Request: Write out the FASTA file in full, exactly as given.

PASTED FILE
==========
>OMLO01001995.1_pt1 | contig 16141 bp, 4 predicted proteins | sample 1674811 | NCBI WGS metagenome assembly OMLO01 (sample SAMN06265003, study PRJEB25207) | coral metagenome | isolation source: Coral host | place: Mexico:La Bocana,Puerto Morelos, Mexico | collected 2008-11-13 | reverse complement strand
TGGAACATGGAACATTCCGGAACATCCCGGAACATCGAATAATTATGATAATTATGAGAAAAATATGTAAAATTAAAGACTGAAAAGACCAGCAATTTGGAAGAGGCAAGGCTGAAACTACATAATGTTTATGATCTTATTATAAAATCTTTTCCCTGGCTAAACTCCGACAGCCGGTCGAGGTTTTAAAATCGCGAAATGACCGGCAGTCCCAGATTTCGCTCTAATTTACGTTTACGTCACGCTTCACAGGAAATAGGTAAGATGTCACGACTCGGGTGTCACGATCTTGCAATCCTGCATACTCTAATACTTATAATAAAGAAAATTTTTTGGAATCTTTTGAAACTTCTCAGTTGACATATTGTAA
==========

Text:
>OMLO01001995.1_pt1 | contig 16141 bp, 4 predicted proteins | sample 1674811 | NCBI WGS metagenome assembly OMLO01 (sample SAMN06265003, study PRJEB25207) | coral metagenome | isolation source: Coral host | place: Mexico:La Bocana,Puerto Morelos, Mexico | collected 2008-11-13 | reverse complement strand
TGGAACATGGAACATTCCGGAACATCCCGGAACATCGAATAATTATGATAATTATGAGAAAAATATGTAAAATTAAAGACTGAAAAGACCAGCAATTTGGAAGAGGCAAGGCTGAAACTACATAATGTTTATGATCTTATTATAAAATCTTTTCCCTGGCTAAACTCCGACAGCCGGTCGAGGTTTTAAAATCGCGAAATGACCGGCAGTCCCAGATTTCGCTCTAATTTACGTTTACGTCACGCTTCACAGGAAATAGGTAAGATGTCACGACTCGGGTGTCACGATCTTGCAATCCTGCATACTCTAATACTTATAATAAAGAAAATTTTTTGGAATCTTTTGAAACTTCTCAGTTGACATATTGTAA